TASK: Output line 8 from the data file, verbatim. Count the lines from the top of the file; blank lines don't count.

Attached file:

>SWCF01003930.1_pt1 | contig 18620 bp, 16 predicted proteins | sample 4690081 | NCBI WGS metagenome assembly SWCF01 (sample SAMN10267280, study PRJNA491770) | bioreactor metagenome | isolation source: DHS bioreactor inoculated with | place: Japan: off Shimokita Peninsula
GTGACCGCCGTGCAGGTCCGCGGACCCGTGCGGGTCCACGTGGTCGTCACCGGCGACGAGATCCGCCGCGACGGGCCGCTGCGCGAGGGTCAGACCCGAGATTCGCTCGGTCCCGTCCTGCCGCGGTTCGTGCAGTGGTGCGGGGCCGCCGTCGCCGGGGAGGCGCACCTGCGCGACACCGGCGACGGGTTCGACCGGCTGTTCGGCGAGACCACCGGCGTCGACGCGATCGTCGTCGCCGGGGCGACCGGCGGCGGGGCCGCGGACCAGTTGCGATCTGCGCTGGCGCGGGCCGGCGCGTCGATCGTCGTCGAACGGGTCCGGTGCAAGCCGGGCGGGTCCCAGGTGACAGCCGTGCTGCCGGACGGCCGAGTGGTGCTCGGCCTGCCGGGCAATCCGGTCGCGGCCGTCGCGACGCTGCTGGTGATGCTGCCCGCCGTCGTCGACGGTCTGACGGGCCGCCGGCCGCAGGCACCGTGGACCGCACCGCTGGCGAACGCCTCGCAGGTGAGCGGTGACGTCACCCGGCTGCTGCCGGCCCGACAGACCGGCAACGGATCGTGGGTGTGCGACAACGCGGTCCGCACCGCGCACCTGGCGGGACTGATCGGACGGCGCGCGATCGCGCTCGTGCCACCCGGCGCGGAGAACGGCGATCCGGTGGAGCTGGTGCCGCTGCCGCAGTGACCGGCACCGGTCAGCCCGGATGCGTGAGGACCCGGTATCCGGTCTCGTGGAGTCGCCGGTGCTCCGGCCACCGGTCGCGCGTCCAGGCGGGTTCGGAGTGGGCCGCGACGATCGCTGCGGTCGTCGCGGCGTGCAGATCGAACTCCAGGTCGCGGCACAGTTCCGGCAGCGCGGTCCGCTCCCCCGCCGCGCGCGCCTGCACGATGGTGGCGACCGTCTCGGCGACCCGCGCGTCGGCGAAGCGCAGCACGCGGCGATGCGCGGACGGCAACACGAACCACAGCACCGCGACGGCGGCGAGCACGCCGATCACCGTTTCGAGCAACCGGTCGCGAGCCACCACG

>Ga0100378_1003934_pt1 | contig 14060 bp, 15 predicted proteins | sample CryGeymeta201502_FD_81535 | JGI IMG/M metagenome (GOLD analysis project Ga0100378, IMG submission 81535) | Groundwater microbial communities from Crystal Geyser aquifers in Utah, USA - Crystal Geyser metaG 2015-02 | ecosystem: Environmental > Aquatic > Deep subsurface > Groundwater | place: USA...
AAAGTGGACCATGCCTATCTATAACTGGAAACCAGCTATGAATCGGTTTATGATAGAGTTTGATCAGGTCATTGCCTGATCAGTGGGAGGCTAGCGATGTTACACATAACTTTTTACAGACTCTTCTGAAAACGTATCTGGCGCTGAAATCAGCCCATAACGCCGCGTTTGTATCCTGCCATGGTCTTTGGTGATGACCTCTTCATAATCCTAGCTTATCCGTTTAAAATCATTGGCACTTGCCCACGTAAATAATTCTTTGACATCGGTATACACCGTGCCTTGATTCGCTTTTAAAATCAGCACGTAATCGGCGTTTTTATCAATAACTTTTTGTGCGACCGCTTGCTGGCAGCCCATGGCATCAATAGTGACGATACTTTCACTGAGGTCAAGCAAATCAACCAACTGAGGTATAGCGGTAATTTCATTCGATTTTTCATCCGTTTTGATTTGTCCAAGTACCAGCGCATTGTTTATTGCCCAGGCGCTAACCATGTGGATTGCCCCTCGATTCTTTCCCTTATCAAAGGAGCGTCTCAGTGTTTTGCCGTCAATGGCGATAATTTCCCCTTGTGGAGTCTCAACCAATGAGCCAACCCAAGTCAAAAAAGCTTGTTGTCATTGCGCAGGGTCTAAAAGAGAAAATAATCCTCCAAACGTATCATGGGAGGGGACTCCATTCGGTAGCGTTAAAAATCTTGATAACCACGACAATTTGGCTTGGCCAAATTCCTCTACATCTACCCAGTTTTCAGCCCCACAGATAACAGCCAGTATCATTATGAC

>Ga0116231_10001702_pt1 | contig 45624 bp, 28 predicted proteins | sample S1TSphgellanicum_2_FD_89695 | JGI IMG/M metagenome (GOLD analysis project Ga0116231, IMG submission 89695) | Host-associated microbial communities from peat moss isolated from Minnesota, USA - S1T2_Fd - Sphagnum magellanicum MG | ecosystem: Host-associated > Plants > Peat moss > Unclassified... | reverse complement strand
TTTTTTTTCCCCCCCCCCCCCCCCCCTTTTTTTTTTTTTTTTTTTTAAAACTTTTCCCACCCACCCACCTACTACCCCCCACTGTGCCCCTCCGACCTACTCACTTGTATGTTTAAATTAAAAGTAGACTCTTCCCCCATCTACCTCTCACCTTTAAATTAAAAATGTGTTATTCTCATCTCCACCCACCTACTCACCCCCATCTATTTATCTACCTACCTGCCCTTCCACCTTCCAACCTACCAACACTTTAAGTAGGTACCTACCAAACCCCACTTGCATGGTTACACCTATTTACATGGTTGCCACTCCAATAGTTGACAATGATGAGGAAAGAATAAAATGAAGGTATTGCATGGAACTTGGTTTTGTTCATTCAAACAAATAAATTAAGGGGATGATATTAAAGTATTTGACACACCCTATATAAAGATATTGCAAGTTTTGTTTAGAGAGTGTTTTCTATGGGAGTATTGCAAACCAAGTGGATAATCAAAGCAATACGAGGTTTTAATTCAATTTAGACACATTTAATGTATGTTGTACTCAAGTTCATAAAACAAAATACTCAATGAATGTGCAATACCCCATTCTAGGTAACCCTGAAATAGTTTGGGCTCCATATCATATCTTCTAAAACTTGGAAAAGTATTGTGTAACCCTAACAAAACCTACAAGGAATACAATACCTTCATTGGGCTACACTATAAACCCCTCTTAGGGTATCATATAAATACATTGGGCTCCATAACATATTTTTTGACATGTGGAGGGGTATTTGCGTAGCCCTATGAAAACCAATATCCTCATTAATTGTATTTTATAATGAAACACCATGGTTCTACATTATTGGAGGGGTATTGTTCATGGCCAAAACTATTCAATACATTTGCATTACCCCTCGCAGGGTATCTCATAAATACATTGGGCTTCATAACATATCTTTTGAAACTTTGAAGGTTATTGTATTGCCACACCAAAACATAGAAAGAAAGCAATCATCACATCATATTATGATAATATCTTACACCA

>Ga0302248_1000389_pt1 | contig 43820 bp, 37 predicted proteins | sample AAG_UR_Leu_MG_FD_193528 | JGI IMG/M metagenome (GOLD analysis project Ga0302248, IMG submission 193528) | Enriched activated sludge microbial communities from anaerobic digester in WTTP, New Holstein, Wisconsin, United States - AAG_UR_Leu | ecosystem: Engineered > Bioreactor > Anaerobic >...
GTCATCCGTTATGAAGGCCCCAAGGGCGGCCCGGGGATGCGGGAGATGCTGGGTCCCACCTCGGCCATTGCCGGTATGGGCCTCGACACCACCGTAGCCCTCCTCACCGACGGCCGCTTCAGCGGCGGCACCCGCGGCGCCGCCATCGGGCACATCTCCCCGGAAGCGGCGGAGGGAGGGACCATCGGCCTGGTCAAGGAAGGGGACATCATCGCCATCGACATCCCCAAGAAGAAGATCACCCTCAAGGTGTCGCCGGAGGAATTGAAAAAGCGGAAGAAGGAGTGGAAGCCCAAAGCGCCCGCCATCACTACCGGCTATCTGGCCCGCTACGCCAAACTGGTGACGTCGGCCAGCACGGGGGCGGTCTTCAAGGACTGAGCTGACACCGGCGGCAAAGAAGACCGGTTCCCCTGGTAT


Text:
GTCATCCGTTATGAAGGCCCCAAGGGCGGCCCGGGGATGCGGGAGATGCTGGGTCCCACCTCGGCCATTGCCGGTATGGGCCTCGACACCACCGTAGCCCTCCTCACCGACGGCCGCTTCAGCGGCGGCACCCGCGGCGCCGCCATCGGGCACATCTCCCCGGAAGCGGCGGAGGGAGGGACCATCGGCCTGGTCAAGGAAGGGGACATCATCGCCATCGACATCCCCAAGAAGAAGATCACCCTCAAGGTGTCGCCGGAGGAATTGAAAAAGCGGAAGAAGGAGTGGAAGCCCAAAGCGCCCGCCATCACTACCGGCTATCTGGCCCGCTACGCCAAACTGGTGACGTCGGCCAGCACGGGGGCGGTCTTCAAGGACTGAGCTGACACCGGCGGCAAAGAAGACCGGTTCCCCTGGTAT